In the midst of all the self-congratulation in the tech community and elsewhere on the positive role that some of the tech gadgets—twitter and Facebook—may have played in the recent events in Tunisia, it may be wise to pause a bit and look at some of the more ominous, dust-covered canaries to be seen in the background to what has transpired.
Tunisia is among the most technologically developed of its near neighbours. Tunisia has in fact, looked to insert itself as a global ICT leader among its LDC peers in the development and use of ICTs particularly through its co-sponsorship of the World Summit on the Information Society and its active participation in a number of global institutional fora. And as well, Tunisia has committed significant resources both to the educational sector in general and to ICT training and education specifically; although of course, looking to keeping the “political lid on” even (or especially) among those who were benefiting and actively using that education and that training— through various forms of service blocking, censorship and even more devious types of cyber-repression.
It was perhaps inevitable, that the Ben Ali government’s investments to present a modern face to the outside world through the technical proficiency of its young people should come back to bite it through the use of that very proficiency as a significant means to challenge and ultimately undermine and remove the government which had chosen this as its priority. (As an aside it will be interesting to see how other countries with similarly repressive governments (but lacking the financial resources of a China) choose to handle the dilemma of, on the one hand, needing to educate and modernize technologically; while on the other, recognizing that that process of educating and technologically modernizing may let loose, at least in some cases, precisely those forces that those regimes are so concerned to control and repress.)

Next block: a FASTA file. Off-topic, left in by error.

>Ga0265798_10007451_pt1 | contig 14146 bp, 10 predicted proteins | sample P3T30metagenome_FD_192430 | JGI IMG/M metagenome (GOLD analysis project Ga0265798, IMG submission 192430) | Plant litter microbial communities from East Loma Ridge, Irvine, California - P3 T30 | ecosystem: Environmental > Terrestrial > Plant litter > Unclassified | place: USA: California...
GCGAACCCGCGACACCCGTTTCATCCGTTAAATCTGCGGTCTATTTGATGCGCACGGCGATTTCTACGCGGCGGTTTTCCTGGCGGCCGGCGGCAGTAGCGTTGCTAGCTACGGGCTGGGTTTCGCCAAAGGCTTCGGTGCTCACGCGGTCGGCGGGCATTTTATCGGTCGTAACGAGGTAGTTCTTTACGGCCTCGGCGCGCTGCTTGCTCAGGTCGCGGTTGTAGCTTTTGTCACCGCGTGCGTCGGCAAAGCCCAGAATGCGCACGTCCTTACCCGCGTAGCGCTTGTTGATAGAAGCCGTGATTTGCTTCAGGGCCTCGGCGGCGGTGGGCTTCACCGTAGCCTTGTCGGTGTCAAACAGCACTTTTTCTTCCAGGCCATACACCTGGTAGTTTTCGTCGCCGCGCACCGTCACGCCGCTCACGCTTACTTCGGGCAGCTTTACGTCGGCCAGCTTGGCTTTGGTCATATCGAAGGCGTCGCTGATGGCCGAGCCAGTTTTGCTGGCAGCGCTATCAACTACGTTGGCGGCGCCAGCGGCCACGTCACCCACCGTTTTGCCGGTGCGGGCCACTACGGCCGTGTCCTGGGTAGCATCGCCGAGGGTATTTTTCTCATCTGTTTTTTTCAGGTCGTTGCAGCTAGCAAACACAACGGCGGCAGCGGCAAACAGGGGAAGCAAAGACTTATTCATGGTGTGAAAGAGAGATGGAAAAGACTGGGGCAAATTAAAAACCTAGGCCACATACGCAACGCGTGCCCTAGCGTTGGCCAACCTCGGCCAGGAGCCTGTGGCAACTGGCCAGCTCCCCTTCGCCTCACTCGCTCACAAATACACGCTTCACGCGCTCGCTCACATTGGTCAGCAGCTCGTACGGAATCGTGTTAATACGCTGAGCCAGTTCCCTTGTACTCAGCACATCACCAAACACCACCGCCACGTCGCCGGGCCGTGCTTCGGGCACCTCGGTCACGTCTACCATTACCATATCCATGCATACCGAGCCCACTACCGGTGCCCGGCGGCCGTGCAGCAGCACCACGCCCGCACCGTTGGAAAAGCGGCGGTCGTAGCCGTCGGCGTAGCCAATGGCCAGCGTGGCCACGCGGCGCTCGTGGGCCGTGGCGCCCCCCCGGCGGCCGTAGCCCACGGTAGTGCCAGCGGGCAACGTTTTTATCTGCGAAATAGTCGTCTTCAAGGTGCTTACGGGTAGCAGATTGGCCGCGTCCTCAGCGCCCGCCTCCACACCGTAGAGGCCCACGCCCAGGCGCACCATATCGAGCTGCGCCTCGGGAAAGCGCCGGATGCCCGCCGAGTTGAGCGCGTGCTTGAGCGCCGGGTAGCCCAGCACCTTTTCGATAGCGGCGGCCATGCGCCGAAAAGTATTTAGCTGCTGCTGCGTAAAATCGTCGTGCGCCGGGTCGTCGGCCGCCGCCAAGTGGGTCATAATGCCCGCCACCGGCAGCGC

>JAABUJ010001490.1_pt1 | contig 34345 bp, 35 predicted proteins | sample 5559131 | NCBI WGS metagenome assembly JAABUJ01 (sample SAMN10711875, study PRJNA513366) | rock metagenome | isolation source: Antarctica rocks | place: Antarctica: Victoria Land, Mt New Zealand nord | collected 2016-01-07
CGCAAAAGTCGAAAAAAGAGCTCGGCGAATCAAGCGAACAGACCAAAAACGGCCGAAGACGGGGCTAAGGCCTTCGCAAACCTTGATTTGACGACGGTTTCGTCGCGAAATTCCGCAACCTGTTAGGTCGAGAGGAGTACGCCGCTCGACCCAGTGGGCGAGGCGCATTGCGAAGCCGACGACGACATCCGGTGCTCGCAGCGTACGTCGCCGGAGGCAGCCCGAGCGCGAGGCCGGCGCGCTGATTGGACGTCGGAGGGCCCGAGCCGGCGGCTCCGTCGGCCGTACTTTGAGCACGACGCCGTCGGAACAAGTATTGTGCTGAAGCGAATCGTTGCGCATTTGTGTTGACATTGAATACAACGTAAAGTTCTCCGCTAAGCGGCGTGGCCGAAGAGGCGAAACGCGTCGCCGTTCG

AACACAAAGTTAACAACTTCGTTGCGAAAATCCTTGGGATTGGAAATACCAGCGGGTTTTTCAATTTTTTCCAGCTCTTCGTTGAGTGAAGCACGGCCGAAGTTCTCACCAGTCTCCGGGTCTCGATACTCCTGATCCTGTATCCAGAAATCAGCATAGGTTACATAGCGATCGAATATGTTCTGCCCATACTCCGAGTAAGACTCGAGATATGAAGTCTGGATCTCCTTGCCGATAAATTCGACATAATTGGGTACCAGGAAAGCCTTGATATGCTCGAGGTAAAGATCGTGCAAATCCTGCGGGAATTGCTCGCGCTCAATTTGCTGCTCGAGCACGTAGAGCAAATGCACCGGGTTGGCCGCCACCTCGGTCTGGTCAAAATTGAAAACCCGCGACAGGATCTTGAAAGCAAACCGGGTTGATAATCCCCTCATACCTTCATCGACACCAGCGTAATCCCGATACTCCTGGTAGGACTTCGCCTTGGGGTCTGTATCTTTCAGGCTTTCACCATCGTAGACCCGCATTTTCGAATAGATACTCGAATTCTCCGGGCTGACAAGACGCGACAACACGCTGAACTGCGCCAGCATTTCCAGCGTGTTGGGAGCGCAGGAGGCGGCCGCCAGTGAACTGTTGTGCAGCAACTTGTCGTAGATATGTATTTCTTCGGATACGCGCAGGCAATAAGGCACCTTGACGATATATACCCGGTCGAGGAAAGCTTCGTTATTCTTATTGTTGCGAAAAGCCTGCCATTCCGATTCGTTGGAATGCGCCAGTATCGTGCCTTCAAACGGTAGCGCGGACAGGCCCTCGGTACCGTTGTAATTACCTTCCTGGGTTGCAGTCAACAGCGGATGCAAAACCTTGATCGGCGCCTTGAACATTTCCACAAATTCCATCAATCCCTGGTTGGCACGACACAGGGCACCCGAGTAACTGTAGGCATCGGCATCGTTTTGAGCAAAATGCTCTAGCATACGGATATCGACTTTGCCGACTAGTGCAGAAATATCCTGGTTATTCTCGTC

But of course, it was the 17% (officially reported) unemployment in the country, with an even higher proportion concentrated among the educated recent college and university graduates which was the cause of the unhappiness among the young (and others) in Tunisia and which found a means for its expression and mobilization in on-line social networking tools.
One possible explanation for the continuing high unemployment among the educated and technically aware is that in a society and economy so evidently corrupt as Tunisia there has been resistance by outside investors (and internal entrepreneurs) to invest and develop the kinds of enterprises that might be possible with an educated population. Particularly for the sake of the young people of Tunisia one sincerely hopes that this is the cause and that the emergence (hopefully) of a democratic regime in Tunisia will open the floodgates to investment and locally based entrepreneurship sufficient to build on the technical and tech savvy among Tunisia’s young. In this way perhaps it can turn around the misery and hopelessness that un and under employment has caused and which resulted in the ultimate sacrifice by Mohammed Bouazizi followed by the subsequent street protests and overthrow of the Ben Ali dictatorship.
However, it isn’t clear that this will result. Experience next door in Southern Europe—Portugal, Spain, Italy, Greece—is that overall there is insufficient demand in the local advanced sector economy to absorb the number of graduates including tech graduates who are entering it year after year. Cost sensitive outsourcing has led to the transfer of tech and tech enabled employment to very low cost regions such as India and China and while the Mahgreb is lower cost than Europe it is not absolutely lowest cost even for the French language where Vietnam is a very low cost centre.